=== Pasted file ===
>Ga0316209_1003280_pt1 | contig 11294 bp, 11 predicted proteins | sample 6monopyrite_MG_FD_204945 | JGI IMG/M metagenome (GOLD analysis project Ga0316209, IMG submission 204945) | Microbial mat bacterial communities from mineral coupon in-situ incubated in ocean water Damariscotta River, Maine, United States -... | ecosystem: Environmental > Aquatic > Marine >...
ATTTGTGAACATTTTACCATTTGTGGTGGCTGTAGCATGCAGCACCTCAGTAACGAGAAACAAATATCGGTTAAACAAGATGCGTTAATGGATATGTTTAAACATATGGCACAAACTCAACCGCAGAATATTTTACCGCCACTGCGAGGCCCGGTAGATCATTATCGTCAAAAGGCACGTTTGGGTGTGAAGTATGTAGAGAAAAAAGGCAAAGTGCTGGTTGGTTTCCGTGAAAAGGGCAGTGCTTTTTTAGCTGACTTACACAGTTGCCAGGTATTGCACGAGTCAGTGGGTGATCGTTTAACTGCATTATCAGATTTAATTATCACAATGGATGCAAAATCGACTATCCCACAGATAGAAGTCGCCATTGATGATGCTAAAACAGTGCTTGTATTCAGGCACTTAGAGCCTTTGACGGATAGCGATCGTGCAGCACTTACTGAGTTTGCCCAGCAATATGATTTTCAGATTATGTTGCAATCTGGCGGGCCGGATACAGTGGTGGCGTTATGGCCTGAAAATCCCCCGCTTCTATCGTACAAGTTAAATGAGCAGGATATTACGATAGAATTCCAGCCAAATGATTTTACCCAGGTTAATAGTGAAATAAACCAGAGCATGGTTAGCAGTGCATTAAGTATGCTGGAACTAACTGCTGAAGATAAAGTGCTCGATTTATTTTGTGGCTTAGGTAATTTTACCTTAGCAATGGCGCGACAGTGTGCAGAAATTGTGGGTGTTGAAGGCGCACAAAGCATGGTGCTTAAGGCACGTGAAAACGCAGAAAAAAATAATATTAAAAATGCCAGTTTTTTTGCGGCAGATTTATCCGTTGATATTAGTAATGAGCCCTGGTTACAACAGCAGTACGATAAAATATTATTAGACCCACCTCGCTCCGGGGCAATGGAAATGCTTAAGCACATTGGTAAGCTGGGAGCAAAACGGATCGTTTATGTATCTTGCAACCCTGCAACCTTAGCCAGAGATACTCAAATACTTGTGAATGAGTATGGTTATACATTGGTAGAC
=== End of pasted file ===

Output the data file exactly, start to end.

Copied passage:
>Ga0316209_1003280_pt1 | contig 11294 bp, 11 predicted proteins | sample 6monopyrite_MG_FD_204945 | JGI IMG/M metagenome (GOLD analysis project Ga0316209, IMG submission 204945) | Microbial mat bacterial communities from mineral coupon in-situ incubated in ocean water Damariscotta River, Maine, United States -... | ecosystem: Environmental > Aquatic > Marine >...
ATTTGTGAACATTTTACCATTTGTGGTGGCTGTAGCATGCAGCACCTCAGTAACGAGAAACAAATATCGGTTAAACAAGATGCGTTAATGGATATGTTTAAACATATGGCACAAACTCAACCGCAGAATATTTTACCGCCACTGCGAGGCCCGGTAGATCATTATCGTCAAAAGGCACGTTTGGGTGTGAAGTATGTAGAGAAAAAAGGCAAAGTGCTGGTTGGTTTCCGTGAAAAGGGCAGTGCTTTTTTAGCTGACTTACACAGTTGCCAGGTATTGCACGAGTCAGTGGGTGATCGTTTAACTGCATTATCAGATTTAATTATCACAATGGATGCAAAATCGACTATCCCACAGATAGAAGTCGCCATTGATGATGCTAAAACAGTGCTTGTATTCAGGCACTTAGAGCCTTTGACGGATAGCGATCGTGCAGCACTTACTGAGTTTGCCCAGCAATATGATTTTCAGATTATGTTGCAATCTGGCGGGCCGGATACAGTGGTGGCGTTATGGCCTGAAAATCCCCCGCTTCTATCGTACAAGTTAAATGAGCAGGATATTACGATAGAATTCCAGCCAAATGATTTTACCCAGGTTAATAGTGAAATAAACCAGAGCATGGTTAGCAGTGCATTAAGTATGCTGGAACTAACTGCTGAAGATAAAGTGCTCGATTTATTTTGTGGCTTAGGTAATTTTACCTTAGCAATGGCGCGACAGTGTGCAGAAATTGTGGGTGTTGAAGGCGCACAAAGCATGGTGCTTAAGGCACGTGAAAACGCAGAAAAAAATAATATTAAAAATGCCAGTTTTTTTGCGGCAGATTTATCCGTTGATATTAGTAATGAGCCCTGGTTACAACAGCAGTACGATAAAATATTATTAGACCCACCTCGCTCCGGGGCAATGGAAATGCTTAAGCACATTGGTAAGCTGGGAGCAAAACGGATCGTTTATGTATCTTGCAACCCTGCAACCTTAGCCAGAGATACTCAAATACTTGTGAATGAGTATGGTTATACATTGGTAGAC